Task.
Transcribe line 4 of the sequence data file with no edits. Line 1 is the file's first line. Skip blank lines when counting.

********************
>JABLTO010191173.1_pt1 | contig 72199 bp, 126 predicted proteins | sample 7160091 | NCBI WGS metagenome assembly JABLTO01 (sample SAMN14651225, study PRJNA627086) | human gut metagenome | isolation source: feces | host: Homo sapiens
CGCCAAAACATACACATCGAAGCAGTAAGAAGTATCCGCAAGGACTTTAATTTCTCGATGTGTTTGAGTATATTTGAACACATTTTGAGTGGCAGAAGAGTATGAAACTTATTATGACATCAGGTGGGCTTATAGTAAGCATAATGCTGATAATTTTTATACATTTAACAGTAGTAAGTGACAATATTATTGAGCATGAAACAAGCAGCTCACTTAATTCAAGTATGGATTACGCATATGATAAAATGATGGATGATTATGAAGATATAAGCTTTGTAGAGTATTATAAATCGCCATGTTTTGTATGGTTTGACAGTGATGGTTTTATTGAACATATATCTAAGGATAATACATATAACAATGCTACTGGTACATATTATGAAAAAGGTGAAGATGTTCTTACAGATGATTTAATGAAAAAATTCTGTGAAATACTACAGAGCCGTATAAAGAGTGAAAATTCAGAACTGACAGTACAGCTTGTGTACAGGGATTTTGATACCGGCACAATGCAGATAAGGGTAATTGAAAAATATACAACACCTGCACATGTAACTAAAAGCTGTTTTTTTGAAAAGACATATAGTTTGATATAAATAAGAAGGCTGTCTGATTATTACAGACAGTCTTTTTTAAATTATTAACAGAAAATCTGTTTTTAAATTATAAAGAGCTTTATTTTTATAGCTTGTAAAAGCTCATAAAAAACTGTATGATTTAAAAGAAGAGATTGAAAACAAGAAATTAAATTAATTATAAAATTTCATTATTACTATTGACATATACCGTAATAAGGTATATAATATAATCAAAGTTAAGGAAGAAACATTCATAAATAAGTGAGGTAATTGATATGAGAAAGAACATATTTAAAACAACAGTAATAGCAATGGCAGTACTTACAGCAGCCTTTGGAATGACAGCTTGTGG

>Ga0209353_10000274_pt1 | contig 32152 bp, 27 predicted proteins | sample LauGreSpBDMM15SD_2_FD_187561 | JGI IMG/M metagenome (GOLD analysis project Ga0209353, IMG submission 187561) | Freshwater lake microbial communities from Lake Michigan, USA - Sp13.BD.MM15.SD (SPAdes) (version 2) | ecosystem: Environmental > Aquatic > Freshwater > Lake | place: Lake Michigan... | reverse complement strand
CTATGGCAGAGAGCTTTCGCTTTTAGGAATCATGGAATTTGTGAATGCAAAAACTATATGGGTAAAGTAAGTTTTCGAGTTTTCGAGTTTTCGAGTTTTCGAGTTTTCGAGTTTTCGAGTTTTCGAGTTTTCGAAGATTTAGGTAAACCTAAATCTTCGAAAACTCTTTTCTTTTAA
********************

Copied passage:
CTATGGCAGAGAGCTTTCGCTTTTAGGAATCATGGAATTTGTGAATGCAAAAACTATATGGGTAAAGTAAGTTTTCGAGTTTTCGAGTTTTCGAGTTTTCGAGTTTTCGAGTTTTCGAGTTTTCGAGTTTTCGAAGATTTAGGTAAACCTAAATCTTCGAAAACTCTTTTCTTTTAA